Many other residents expressed concerns about the prospect of the plan failing, or of a prohibitive price of a ticket, which has yet to be established and is dependent on negotiations with ferry operators.
Carol Pole-Basse, both a boater and commuter, expressed concern for the negative impact the project could have on the inhabitants of Hempstead Harbor itself, both birds and water creatures, not just from pollution from the ferry, but from cars as well.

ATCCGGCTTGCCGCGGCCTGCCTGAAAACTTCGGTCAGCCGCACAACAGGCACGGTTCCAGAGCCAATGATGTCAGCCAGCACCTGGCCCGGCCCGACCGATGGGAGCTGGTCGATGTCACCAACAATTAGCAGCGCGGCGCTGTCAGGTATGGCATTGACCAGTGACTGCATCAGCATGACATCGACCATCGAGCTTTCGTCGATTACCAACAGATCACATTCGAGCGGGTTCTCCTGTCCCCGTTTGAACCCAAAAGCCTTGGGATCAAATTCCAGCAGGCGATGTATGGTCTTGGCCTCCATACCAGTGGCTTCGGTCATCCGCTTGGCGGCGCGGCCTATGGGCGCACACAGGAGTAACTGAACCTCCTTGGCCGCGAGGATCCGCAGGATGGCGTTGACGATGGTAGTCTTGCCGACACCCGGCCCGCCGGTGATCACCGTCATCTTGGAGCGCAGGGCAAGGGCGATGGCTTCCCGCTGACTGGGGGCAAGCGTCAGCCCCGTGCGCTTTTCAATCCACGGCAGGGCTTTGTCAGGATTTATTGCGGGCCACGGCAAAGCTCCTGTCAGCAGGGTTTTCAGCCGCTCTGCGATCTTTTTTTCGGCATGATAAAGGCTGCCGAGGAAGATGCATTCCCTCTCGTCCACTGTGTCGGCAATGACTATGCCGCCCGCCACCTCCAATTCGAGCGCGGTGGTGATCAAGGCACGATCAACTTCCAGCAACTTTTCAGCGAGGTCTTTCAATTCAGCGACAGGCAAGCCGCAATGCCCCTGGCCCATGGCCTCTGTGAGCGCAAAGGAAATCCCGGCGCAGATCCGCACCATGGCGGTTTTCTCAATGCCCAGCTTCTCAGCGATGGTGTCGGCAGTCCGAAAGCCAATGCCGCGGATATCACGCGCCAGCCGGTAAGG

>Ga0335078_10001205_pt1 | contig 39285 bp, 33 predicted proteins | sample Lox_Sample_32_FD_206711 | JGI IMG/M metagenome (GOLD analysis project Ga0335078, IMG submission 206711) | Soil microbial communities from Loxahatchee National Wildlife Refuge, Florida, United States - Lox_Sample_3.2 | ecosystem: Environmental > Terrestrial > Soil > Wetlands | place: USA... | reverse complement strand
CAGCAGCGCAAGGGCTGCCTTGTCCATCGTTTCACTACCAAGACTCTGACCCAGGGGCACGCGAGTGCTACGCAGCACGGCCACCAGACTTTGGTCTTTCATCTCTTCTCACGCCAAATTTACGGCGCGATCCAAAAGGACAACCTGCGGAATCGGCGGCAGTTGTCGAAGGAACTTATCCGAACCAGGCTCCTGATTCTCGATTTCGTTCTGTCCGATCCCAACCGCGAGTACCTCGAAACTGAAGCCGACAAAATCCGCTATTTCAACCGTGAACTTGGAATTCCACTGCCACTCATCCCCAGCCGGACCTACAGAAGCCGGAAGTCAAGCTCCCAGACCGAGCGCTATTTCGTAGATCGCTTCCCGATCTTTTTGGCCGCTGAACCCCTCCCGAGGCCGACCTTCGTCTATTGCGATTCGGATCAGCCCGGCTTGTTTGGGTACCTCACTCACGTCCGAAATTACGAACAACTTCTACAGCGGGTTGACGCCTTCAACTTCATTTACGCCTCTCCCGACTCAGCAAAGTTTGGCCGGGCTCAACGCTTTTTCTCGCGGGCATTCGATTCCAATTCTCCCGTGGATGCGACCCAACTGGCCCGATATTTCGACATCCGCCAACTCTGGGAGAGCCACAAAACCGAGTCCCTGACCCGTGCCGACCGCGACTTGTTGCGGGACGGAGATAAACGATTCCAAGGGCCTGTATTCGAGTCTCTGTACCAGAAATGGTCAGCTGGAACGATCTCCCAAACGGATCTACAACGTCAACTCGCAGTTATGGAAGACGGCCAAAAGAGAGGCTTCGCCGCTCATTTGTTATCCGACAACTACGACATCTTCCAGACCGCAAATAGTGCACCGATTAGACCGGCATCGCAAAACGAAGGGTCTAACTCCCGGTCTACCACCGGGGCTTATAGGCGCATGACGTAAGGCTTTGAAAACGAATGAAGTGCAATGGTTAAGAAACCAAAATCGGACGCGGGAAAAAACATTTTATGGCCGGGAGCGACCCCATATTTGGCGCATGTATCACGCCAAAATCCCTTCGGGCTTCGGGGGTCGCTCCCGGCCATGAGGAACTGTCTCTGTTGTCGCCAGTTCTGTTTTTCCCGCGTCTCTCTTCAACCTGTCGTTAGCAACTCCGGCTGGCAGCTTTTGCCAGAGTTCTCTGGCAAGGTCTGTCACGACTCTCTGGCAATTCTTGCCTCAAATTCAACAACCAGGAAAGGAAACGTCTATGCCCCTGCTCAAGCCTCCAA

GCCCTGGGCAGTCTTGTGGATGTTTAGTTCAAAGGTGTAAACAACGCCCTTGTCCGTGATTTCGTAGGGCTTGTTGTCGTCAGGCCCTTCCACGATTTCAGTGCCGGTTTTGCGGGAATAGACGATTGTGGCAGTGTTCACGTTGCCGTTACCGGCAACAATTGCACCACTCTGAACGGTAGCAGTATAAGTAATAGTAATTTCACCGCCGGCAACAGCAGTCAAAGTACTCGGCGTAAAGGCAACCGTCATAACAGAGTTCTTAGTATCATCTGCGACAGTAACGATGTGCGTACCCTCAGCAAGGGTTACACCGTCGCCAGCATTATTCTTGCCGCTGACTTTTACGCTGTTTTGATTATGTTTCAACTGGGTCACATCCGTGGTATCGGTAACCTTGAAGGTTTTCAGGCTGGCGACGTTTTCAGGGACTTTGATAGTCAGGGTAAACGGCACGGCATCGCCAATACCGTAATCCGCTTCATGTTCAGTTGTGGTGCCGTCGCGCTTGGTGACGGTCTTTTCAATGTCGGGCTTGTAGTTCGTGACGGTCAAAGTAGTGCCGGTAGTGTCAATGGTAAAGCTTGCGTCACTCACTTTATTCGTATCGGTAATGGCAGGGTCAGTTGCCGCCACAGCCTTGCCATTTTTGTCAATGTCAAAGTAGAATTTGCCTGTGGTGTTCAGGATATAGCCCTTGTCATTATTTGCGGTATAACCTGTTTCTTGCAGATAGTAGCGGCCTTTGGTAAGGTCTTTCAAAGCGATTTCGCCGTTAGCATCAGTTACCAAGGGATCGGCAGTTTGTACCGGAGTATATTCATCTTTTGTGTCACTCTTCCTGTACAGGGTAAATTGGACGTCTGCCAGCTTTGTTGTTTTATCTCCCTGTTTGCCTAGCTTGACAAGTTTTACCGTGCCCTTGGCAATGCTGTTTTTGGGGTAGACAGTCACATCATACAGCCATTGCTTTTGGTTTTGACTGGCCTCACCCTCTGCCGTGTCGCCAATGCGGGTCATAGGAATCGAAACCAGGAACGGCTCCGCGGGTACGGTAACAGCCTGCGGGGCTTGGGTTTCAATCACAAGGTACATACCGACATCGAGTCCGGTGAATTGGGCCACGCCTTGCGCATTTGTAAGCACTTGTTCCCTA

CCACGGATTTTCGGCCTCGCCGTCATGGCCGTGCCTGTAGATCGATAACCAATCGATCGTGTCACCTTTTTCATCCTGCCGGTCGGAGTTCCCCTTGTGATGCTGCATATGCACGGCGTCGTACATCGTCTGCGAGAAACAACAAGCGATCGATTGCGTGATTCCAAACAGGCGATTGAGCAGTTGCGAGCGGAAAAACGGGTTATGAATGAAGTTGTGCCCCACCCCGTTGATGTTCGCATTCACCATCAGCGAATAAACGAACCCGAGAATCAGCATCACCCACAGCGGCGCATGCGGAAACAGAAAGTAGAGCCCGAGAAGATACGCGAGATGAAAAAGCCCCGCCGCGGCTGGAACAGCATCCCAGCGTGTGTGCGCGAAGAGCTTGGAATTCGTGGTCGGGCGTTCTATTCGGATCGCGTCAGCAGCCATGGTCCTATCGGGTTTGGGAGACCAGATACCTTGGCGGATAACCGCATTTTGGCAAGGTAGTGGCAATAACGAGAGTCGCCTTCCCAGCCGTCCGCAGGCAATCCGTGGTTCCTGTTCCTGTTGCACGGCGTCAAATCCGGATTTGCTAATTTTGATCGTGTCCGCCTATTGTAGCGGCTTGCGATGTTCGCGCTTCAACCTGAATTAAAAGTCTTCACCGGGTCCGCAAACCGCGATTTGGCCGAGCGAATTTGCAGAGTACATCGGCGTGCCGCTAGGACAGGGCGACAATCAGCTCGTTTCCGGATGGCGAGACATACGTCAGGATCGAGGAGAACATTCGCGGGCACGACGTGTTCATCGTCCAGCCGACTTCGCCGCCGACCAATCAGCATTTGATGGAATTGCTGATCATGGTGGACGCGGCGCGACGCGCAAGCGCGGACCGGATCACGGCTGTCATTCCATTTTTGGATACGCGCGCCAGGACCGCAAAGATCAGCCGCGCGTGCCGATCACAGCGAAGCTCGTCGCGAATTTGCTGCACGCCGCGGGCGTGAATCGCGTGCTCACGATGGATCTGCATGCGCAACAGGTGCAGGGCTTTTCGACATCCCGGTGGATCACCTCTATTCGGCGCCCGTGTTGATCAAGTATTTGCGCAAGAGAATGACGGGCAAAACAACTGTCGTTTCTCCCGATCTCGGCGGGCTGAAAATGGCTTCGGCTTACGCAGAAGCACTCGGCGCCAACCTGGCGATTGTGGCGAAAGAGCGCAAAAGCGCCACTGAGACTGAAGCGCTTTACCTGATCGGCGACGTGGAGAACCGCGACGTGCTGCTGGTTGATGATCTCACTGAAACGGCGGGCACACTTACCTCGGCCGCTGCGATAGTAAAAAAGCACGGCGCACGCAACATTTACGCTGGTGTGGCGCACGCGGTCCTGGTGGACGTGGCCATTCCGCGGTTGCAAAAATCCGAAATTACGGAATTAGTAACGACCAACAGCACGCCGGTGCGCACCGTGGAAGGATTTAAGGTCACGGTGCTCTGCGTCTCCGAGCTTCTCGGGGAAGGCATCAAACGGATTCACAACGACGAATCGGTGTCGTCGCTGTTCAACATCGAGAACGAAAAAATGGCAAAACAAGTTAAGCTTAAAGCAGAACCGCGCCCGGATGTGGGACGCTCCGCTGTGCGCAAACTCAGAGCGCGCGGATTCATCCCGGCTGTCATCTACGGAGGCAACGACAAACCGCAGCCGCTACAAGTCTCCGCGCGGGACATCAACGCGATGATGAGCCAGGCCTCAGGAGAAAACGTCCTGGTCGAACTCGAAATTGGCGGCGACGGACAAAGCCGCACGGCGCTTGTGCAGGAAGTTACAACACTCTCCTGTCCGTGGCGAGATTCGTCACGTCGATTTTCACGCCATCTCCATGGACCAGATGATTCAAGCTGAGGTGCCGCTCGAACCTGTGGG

Reggie Spinello, Republican candidate for mayor, commented that while "We all want to embrace this project, my concern is that it may be too large in scope. The devil is in the details," he said. He questioned why the city believes this will work now, when it has failed before, adding that in reading the Urbitran report, it seemed to him that the company had trouble justifying the number of prospective commuters. Referencing the Glen Isle proposed development, Mr. Spinello remarked that the developers are anticipating renting to many empty-nesters, and that he doesn't see them as commuting to Manhattan. He also questioned the idea that residents of places such as Port Washington would "want to drive to Glen Cove in the dead of winter to take the ferry to Manhattan when the train is just down the road from them."